You know how some times you receive raw data in word and you really need to analyze it but you can’t do it in the format that was emailed to you. You have the option of taking this raw data and coping and pasting it onto an Excel spreadsheet, but it will probably dump the pasted data on one column. And you can’t analyze it like that. The solution is to split the raw data into columns. Many people don’t know about this handy trick that lets you split data from column into several other columns. In this short tutorial, I will show you the easy steps to get this done.
- Lets pretend that you have copied a massive bulk of information from a website. You copied cities, states and university names. But when you copied and pasted the data, all the information got dumped in one column in an Excel spreadsheet. And you want to separate the cities, states and university names into three separate columns. To accomplish this, first, select all the raw data, in this case, the column, and go to Data>Data Tools>Text to Columns, and now you will work with the “Convert Text to Columns” wizard.
- Next, you need to click on either “Delimited” or “Fixed With” under the heading “Choose the file type that best describes your data” – if you’re dealing with text data with similar formatting, then “Delimited” works better but if you’re dealing with numbers “Fixed With” may work better. And click Next.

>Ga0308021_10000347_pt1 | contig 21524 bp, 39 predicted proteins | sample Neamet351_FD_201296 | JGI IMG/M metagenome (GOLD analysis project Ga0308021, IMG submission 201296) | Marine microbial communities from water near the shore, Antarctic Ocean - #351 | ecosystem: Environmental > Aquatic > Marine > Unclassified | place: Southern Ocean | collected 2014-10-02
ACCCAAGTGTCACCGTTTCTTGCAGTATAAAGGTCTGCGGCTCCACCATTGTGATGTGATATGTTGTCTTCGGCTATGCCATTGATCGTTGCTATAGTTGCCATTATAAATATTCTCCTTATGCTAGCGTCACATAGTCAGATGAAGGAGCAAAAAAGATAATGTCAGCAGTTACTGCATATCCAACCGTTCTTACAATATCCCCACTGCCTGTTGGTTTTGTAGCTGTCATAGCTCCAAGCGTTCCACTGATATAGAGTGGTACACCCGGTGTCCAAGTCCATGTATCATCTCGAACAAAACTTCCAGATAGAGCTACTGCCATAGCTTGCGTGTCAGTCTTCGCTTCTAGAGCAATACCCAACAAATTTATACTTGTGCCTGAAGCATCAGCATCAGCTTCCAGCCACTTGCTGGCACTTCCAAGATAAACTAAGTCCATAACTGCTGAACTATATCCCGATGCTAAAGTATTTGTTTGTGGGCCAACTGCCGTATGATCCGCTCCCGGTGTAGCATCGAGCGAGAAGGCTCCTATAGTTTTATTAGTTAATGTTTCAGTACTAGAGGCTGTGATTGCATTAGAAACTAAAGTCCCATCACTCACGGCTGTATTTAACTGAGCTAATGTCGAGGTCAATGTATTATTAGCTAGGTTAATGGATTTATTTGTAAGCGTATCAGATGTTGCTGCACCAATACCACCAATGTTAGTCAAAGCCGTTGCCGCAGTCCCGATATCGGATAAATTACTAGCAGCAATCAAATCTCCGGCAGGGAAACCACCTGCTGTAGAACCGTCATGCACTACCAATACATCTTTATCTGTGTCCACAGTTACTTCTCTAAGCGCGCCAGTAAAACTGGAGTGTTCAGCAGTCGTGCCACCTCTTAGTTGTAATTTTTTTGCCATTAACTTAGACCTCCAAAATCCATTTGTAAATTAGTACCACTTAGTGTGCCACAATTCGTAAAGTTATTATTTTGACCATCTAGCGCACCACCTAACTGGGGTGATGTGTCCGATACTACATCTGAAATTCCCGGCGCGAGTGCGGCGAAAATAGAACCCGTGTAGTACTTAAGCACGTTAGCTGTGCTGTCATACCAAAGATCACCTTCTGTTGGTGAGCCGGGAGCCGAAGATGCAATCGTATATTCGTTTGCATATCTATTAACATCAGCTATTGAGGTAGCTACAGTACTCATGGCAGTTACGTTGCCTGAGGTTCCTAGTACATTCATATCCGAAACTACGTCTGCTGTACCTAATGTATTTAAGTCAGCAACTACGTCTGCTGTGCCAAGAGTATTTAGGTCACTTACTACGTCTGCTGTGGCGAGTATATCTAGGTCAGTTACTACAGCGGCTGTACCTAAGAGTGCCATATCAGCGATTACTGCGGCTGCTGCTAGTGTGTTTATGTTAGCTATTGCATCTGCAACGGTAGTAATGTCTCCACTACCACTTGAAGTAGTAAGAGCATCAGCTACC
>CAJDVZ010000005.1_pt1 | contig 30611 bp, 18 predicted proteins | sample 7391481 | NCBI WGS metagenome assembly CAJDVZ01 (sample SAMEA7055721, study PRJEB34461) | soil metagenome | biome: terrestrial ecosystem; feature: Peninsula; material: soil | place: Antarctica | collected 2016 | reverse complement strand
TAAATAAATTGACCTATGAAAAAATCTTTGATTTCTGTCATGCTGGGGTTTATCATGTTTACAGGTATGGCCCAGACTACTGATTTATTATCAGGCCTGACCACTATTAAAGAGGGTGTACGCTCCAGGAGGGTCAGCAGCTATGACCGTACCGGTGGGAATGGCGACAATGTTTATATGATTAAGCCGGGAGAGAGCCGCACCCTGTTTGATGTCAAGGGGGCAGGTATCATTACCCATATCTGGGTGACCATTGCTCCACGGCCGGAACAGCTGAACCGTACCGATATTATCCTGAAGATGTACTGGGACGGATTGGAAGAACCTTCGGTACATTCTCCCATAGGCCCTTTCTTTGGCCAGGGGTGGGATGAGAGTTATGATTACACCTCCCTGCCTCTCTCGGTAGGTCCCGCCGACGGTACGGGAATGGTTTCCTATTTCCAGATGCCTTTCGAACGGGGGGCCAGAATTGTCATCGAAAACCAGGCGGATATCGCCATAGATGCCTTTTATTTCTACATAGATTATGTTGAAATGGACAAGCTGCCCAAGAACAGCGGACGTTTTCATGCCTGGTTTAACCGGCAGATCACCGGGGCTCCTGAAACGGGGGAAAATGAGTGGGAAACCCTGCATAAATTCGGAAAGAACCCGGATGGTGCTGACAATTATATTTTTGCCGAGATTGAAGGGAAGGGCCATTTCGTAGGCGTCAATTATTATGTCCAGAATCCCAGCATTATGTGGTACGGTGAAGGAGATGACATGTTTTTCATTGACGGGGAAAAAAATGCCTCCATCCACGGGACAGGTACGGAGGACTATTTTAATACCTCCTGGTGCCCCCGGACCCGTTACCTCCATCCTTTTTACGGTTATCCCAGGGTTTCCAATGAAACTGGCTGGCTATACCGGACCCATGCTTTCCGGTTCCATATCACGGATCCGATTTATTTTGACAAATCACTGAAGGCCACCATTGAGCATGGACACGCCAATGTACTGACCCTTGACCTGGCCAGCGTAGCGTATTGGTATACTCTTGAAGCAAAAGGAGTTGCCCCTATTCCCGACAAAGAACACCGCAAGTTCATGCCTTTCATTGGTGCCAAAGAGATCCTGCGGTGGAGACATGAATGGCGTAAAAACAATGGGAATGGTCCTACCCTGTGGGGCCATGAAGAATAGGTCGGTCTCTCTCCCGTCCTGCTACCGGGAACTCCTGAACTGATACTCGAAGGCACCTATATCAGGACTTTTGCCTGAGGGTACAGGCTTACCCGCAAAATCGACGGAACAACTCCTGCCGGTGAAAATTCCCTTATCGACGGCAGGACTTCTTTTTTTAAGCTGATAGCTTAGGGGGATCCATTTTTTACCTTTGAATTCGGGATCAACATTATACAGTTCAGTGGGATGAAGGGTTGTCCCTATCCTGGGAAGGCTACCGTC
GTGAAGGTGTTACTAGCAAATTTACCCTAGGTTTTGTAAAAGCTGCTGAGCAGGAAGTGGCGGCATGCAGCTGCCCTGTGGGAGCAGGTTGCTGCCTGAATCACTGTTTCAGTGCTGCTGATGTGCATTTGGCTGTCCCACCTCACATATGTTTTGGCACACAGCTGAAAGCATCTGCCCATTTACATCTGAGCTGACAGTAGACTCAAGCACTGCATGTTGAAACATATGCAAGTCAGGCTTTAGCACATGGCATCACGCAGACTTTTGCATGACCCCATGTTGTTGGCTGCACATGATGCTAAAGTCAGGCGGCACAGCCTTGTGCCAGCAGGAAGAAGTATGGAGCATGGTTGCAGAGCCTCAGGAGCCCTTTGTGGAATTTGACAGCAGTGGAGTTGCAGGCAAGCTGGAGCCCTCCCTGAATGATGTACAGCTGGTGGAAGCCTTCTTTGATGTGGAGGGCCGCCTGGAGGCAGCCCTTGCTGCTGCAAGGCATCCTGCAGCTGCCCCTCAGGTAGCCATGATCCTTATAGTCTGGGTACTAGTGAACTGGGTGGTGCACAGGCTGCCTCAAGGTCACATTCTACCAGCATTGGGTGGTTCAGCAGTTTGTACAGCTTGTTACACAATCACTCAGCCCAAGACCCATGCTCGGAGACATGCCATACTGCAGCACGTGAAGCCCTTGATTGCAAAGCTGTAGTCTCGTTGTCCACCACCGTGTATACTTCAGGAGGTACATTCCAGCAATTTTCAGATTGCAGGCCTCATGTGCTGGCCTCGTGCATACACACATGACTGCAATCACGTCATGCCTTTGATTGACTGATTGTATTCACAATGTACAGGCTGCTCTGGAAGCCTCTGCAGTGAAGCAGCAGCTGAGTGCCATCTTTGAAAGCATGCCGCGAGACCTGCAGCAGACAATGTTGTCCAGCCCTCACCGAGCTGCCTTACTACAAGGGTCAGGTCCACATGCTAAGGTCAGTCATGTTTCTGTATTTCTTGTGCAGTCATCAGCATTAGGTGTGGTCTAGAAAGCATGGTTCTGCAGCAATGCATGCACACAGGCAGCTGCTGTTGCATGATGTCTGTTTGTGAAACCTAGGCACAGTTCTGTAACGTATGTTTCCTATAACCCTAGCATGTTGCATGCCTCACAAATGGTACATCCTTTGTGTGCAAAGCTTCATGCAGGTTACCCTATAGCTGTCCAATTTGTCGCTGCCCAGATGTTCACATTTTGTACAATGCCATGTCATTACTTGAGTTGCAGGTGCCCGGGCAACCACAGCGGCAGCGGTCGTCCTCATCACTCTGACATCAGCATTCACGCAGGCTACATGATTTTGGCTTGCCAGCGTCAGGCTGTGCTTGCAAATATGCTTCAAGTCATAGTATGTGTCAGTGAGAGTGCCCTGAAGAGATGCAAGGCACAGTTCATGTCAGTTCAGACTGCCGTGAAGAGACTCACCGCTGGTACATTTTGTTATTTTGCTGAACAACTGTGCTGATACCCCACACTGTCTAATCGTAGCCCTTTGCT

- Now, you need to tell the wizard how to split the data and this will depend on whether you selected “Delimited” or “Fixed With.” If you clicked on “Delimited” you need to specify the symbol that separates the data, in most cases dealing with formatted text is a comma. But if you picked “Fixed With” then you can use the ruler that is provided to split the data by clicking and dropping the check point in the specific areas where you wan the data to be split. Also, you can see a preview of how the data will look like in “Data preview.”
- Finally, hit the Finish button and click OK. Now you will see the data nicely organized into separate columns. Now you can add headings to each column and format your new table accordingly.
Great Job! Using this highly ignored but powerful function in Excel, you’ll be able to organzie and analyze raw data in no time and look really smart in front of your coworkers.